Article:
Re: Help on Untrusted Code?

Trent Waddington <>
26 Apr 2000 02:35:36 -0400

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Help on Untrusted Code? (2000-04-14)
Re: Help on Untrusted Code? (2000-04-25)
Re: Help on Untrusted Code? (Trent Waddington) (2000-04-26)
Re: Help on Untrusted Code? (2000-05-01)
Re: Help on Untrusted Code? (Allyn Dimock) (2000-05-04)
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From: Trent Waddington <>
Newsgroups: comp.compilers
Date: 26 Apr 2000 02:35:36 -0400
Organization: University of Queensland
References: 00-04-099 00-04-161
Keywords: code

: I think talking about trusted code requires a clear idea of what you
: trust it to do. I trust a C compiler to not send mail to my enemies
: each time I compile a C program. Trusting the generated code to not
: overstep array bounds is a different issue.

The problem of trusting a compiler is indeed a valid question as was
demonstrated by Ken Thompson
( The only real
way to "trust" a compiler is to verify the output it produces with a
reverse engineering tool. Today, the best tool one can expect to
aquire is a debugger and the task is anything but simple, involving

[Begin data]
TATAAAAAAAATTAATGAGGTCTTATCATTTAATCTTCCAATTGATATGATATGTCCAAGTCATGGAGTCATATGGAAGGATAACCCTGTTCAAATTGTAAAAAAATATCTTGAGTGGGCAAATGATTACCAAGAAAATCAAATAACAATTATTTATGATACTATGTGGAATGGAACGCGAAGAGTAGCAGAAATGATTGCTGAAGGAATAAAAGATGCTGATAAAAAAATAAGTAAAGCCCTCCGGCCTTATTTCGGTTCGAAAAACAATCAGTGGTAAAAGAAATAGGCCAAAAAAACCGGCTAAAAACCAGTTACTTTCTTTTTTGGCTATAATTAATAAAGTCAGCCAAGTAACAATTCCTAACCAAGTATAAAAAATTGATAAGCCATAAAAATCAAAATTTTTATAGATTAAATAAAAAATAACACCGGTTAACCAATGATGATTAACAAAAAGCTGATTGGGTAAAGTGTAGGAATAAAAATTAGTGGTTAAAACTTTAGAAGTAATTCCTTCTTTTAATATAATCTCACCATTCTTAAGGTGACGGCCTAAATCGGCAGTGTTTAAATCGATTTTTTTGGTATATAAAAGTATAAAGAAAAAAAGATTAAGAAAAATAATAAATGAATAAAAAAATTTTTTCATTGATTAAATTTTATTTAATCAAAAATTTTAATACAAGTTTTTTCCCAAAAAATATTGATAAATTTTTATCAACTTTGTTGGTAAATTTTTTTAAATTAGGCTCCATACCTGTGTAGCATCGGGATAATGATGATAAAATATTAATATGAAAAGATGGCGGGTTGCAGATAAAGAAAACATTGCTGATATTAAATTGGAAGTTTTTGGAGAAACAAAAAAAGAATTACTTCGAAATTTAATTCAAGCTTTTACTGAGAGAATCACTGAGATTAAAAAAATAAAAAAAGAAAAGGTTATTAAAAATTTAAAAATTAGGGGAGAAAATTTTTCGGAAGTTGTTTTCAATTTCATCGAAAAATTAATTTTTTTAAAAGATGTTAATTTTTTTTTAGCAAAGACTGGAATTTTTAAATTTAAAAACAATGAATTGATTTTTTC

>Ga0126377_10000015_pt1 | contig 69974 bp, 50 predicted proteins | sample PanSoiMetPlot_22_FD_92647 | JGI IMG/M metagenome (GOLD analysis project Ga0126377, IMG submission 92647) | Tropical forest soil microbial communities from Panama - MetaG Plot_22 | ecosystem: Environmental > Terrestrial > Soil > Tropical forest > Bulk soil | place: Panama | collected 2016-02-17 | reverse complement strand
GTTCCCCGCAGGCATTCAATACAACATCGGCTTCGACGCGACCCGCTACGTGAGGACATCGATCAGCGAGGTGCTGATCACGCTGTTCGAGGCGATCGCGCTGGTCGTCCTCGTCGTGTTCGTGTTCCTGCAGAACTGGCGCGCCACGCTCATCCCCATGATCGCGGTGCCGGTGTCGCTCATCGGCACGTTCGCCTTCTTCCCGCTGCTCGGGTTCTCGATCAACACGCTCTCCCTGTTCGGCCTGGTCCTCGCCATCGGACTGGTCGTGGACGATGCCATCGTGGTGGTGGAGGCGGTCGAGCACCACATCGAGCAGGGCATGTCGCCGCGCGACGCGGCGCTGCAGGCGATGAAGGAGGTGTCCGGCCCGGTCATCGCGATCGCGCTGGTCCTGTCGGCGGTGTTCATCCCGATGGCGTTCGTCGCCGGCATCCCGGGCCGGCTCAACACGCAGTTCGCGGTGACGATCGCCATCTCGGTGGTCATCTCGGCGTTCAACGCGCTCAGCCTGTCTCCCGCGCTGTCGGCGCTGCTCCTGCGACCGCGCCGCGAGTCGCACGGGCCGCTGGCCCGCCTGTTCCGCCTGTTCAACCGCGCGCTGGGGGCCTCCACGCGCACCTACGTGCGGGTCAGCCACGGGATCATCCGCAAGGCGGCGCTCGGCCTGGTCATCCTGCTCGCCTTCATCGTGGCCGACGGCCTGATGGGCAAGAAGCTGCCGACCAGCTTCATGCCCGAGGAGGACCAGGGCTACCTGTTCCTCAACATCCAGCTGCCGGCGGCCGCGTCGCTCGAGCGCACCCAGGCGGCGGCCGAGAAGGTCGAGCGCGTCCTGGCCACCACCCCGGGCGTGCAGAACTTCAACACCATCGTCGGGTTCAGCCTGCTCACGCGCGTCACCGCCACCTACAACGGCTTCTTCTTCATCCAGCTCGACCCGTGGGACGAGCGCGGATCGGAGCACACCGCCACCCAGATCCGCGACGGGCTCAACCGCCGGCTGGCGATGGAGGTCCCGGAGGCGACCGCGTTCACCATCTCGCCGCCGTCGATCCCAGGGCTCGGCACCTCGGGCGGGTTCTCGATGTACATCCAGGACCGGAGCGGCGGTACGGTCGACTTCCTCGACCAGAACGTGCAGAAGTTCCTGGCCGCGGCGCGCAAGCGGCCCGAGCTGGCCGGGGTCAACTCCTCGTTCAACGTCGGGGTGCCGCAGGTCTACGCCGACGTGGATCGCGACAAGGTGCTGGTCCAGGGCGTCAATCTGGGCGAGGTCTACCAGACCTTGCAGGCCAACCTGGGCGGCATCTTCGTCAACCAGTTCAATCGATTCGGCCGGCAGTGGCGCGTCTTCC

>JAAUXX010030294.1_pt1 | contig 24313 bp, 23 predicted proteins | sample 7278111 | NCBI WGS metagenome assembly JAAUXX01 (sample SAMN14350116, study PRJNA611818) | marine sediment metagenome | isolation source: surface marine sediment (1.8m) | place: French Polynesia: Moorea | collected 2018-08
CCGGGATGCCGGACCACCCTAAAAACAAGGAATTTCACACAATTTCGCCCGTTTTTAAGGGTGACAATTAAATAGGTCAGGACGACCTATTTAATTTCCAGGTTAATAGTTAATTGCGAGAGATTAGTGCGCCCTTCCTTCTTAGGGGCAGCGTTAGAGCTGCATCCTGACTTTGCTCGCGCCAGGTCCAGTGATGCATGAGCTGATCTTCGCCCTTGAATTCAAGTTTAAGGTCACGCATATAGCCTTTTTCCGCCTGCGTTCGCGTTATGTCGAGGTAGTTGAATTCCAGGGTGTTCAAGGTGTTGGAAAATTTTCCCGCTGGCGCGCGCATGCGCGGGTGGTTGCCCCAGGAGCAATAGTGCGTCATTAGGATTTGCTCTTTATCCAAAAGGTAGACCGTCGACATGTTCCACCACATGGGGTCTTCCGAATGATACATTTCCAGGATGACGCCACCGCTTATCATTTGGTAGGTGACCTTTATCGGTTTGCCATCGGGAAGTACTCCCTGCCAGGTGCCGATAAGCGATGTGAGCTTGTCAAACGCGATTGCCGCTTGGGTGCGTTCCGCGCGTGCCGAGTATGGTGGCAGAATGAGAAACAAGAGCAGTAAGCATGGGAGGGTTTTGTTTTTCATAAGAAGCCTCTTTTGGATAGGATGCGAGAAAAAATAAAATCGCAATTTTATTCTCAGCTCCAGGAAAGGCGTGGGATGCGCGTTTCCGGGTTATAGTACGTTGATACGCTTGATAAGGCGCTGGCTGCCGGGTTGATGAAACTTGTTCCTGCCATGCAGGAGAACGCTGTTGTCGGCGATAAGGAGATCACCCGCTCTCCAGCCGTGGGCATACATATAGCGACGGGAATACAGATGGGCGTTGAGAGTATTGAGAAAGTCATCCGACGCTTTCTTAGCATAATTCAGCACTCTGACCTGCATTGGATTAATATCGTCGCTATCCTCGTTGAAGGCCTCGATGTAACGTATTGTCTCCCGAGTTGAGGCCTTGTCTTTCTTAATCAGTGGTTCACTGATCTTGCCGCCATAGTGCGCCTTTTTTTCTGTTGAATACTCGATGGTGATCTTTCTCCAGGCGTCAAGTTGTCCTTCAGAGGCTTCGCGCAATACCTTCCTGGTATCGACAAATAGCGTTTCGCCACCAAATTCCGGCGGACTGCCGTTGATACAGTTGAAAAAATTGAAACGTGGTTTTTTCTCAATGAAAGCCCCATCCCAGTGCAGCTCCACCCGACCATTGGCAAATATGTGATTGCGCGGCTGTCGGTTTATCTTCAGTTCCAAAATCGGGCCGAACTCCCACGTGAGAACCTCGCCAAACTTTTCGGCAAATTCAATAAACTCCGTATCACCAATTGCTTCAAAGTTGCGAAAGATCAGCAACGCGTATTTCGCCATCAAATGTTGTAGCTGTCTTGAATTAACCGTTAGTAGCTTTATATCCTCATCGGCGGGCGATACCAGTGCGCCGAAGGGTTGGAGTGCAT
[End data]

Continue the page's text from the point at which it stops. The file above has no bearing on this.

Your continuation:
the decoding of thousands of lines of assembly language for even your
most simple (functional) programs. A better tool would be a
resourcable interactive decompiler that could produce some similar
(admittedly low level and without comments or variable names
preserved) source code to the original input to the compiler. An
equalily valid suggestion is to assist a decompilation tool with the
original source.. the tool would look for descrepencies in the binary
from the source. These sorts of tools would also be very helpful for
discovering the buffer overflows that you have described in binary
only distrobutions (it is often the users of software who care more
about security than the vendors) and legacy code.

Unfortunately, little research has been done into development of such
tools and even less academic research into these issues has been
funded. I direct interested parties to the University of Queensland
Binary Translation project (
which is essentially a resourcable decompiler to (very) low level C
which is then fed through a C compiler to migrate binaries between
different (mainly unix variant) platforms.

Trent Waddington

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